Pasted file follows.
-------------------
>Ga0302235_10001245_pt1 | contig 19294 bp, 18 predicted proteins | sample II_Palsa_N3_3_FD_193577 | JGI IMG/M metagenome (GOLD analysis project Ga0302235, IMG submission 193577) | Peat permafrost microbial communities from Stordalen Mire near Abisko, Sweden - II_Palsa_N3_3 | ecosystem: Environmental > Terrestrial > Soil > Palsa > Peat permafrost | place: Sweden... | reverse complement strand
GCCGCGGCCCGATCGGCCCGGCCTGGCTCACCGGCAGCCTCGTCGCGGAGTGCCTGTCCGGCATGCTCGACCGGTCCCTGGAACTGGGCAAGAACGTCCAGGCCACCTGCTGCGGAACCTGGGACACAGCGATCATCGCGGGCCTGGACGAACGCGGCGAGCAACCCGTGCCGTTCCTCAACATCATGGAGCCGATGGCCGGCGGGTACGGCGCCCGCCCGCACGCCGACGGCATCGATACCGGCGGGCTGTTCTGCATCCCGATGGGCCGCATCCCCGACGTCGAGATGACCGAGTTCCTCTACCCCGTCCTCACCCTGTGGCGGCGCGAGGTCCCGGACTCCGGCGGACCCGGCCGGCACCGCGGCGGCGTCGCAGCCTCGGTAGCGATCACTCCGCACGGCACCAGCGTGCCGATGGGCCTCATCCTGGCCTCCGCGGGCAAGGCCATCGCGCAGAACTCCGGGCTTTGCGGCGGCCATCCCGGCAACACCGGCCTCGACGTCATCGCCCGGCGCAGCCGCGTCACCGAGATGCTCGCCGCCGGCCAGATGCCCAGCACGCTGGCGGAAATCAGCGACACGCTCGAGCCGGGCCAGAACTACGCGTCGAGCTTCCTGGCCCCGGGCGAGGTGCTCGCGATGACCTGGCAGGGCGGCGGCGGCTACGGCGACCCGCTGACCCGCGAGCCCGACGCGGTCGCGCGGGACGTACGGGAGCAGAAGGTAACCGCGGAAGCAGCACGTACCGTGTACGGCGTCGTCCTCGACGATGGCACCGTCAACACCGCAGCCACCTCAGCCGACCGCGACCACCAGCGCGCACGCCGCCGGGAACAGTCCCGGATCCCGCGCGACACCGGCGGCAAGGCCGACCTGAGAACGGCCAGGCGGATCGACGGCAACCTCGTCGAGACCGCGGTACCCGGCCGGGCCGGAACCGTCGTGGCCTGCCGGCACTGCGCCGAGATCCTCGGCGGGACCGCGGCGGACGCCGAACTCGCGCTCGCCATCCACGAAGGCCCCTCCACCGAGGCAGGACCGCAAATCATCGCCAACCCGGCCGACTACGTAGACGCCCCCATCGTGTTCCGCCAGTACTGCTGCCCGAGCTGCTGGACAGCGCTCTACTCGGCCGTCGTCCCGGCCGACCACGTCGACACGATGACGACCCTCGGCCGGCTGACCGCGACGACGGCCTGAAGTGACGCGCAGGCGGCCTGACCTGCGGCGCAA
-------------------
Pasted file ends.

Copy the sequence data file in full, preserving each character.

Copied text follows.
>Ga0302235_10001245_pt1 | contig 19294 bp, 18 predicted proteins | sample II_Palsa_N3_3_FD_193577 | JGI IMG/M metagenome (GOLD analysis project Ga0302235, IMG submission 193577) | Peat permafrost microbial communities from Stordalen Mire near Abisko, Sweden - II_Palsa_N3_3 | ecosystem: Environmental > Terrestrial > Soil > Palsa > Peat permafrost | place: Sweden... | reverse complement strand
GCCGCGGCCCGATCGGCCCGGCCTGGCTCACCGGCAGCCTCGTCGCGGAGTGCCTGTCCGGCATGCTCGACCGGTCCCTGGAACTGGGCAAGAACGTCCAGGCCACCTGCTGCGGAACCTGGGACACAGCGATCATCGCGGGCCTGGACGAACGCGGCGAGCAACCCGTGCCGTTCCTCAACATCATGGAGCCGATGGCCGGCGGGTACGGCGCCCGCCCGCACGCCGACGGCATCGATACCGGCGGGCTGTTCTGCATCCCGATGGGCCGCATCCCCGACGTCGAGATGACCGAGTTCCTCTACCCCGTCCTCACCCTGTGGCGGCGCGAGGTCCCGGACTCCGGCGGACCCGGCCGGCACCGCGGCGGCGTCGCAGCCTCGGTAGCGATCACTCCGCACGGCACCAGCGTGCCGATGGGCCTCATCCTGGCCTCCGCGGGCAAGGCCATCGCGCAGAACTCCGGGCTTTGCGGCGGCCATCCCGGCAACACCGGCCTCGACGTCATCGCCCGGCGCAGCCGCGTCACCGAGATGCTCGCCGCCGGCCAGATGCCCAGCACGCTGGCGGAAATCAGCGACACGCTCGAGCCGGGCCAGAACTACGCGTCGAGCTTCCTGGCCCCGGGCGAGGTGCTCGCGATGACCTGGCAGGGCGGCGGCGGCTACGGCGACCCGCTGACCCGCGAGCCCGACGCGGTCGCGCGGGACGTACGGGAGCAGAAGGTAACCGCGGAAGCAGCACGTACCGTGTACGGCGTCGTCCTCGACGATGGCACCGTCAACACCGCAGCCACCTCAGCCGACCGCGACCACCAGCGCGCACGCCGCCGGGAACAGTCCCGGATCCCGCGCGACACCGGCGGCAAGGCCGACCTGAGAACGGCCAGGCGGATCGACGGCAACCTCGTCGAGACCGCGGTACCCGGCCGGGCCGGAACCGTCGTGGCCTGCCGGCACTGCGCCGAGATCCTCGGCGGGACCGCGGCGGACGCCGAACTCGCGCTCGCCATCCACGAAGGCCCCTCCACCGAGGCAGGACCGCAAATCATCGCCAACCCGGCCGACTACGTAGACGCCCCCATCGTGTTCCGCCAGTACTGCTGCCCGAGCTGCTGGACAGCGCTCTACTCGGCCGTCGTCCCGGCCGACCACGTCGACACGATGACGACCCTCGGCCGGCTGACCGCGACGACGGCCTGAAGTGACGCGCAGGCGGCCTGACCTGCGGCGCAA